Yields fell by 25bps to 7.58% in the first week of May. RBI’s decision to lift the three-year residual maturity constraint on FPI purchases on Indian bonds raised hopes of increased flows of overseas funds in the domestic market. The favorable impact on bond yields, however, proved transitory. The pessimism returned in the second week of the month. The sharp depreciation of Indian rupee against the globally strong US dollar, anxiety over US President Trump’s decision to pull out of the Iran nuclear deal, and the subsequent increase in crude oil prices pushed yields to upwards of 7.90%.
Yields softened a bit in the second half of May, but the overall hardening bias persisted. CPI release for April 2018 stood at 4.58%, 30bp higher than its level in March. Pressure on inflation emanated from the food and services components. Ex-food and energy “core” inflation also accelerated to 5.92% in April, up from 5.37% in March. In response, market participants raised the probability of a rate hike by the RBI in the monetary policy meeting on 6 June. The release of GDP data for the quarter ended 31 March 2018 lent further credibility to the prospects of tighter monetary policy - GDP growth accelerated to 7.7% on the back of a significant pick-up in investment activity and government consumption expenditure.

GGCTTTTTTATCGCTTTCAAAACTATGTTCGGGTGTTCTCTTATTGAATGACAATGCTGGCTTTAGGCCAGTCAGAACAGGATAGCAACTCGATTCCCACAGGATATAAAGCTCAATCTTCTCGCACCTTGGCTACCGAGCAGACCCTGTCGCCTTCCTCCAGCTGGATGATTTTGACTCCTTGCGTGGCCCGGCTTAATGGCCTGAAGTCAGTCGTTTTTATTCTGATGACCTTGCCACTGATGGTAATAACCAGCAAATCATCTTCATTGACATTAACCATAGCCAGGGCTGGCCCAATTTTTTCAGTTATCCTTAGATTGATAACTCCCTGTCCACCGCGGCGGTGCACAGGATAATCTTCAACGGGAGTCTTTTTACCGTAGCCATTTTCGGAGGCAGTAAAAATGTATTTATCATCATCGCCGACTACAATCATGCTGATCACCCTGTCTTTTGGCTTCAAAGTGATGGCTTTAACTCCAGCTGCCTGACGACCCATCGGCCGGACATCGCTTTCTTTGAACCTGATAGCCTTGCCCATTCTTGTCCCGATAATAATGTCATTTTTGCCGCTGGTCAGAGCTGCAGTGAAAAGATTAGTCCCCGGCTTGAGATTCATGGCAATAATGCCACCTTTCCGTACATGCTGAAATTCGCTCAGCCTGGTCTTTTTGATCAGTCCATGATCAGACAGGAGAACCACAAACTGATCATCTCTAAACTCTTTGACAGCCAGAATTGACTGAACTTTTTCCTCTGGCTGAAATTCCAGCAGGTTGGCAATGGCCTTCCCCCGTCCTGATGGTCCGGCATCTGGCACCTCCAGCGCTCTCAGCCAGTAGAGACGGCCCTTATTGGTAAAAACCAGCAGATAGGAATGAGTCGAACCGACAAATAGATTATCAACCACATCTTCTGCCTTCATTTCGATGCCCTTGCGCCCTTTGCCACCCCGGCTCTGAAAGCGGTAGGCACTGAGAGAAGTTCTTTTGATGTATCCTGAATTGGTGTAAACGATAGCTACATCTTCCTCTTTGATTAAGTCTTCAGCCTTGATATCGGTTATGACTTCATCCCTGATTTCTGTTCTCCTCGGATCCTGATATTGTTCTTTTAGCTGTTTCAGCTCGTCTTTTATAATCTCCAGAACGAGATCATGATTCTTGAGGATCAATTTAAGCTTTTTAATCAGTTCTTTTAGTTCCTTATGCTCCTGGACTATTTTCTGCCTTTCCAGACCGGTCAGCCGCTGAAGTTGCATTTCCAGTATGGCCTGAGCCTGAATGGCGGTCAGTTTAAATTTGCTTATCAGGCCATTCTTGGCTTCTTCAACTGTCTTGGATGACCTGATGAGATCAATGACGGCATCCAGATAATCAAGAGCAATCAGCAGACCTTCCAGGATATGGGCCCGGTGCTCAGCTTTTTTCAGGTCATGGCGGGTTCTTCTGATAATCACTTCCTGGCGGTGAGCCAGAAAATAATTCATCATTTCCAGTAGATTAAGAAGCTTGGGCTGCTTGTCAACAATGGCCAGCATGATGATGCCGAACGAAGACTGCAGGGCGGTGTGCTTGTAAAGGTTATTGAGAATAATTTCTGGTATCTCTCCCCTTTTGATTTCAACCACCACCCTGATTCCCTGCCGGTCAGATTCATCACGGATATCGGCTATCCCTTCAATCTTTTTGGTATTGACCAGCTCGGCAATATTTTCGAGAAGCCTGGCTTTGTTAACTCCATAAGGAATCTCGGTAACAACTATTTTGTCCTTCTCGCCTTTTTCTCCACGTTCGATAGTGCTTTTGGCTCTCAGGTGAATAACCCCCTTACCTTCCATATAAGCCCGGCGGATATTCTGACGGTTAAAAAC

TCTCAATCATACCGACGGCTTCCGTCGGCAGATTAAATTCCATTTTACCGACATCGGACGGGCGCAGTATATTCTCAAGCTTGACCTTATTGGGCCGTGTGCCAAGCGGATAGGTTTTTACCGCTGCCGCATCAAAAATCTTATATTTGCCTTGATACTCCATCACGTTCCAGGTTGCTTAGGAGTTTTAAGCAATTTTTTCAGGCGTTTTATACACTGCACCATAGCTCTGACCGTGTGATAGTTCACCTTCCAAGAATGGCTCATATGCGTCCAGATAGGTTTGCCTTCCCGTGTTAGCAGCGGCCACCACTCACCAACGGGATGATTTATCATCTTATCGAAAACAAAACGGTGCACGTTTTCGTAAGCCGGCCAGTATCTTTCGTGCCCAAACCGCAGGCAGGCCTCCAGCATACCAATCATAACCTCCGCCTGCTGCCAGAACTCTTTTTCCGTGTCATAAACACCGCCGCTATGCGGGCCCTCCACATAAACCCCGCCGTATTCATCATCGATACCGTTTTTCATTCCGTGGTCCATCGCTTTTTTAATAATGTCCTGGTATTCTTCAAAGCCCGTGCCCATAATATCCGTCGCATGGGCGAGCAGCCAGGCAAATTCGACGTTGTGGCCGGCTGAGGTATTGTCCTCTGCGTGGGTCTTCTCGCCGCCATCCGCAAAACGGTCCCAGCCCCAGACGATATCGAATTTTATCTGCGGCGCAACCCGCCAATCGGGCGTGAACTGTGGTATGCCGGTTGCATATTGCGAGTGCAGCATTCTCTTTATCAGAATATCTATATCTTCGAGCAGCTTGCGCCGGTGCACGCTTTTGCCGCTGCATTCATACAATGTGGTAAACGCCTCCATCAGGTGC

The 6bp rise in yield on the benchmark 10-year GOI bond in May together with a 7bp increase in AAA-rated 10-year corporate bond spread led to a 0.19% reduction in the Fund’s NAV in Indian rupee terms. Furthermore, Indian rupee’s 1.1% depreciation against the US dollar meant that the Fund returned -1.29% in US dollar terms. The Fund’s year-to-date total returns are -4.94% in US dollar and 0.50% in India rupee.
All eyes are now on the monetary policy meeting on 6 June. Any announcement of frequent RBI buy-backs of GOI bonds will drive bond prices higher. Beyond any short-term liquidity management, however, the evolution of CPI in the second half of this fiscal year is more relevant for bond markets. We foresee two encouraging developments in this context:
In view of these expectations, the Fund will extend its duration at the margin. As for hedging the currency risk, we continue to believe that currency weakness this year is driven by outflows of portfolio capital from India’s capital markets just as it was during the period of “taper tantrum” in 2013. Most of the sharp India rupee depreciation in the first eight months of 2013 was reversed in the subsequent seven months. If anything, India’s economic fundamentals are stronger at present than they were in 2013 and hence, we expect the Indian rupee to fully recover the lost ground once capital flows normalize.
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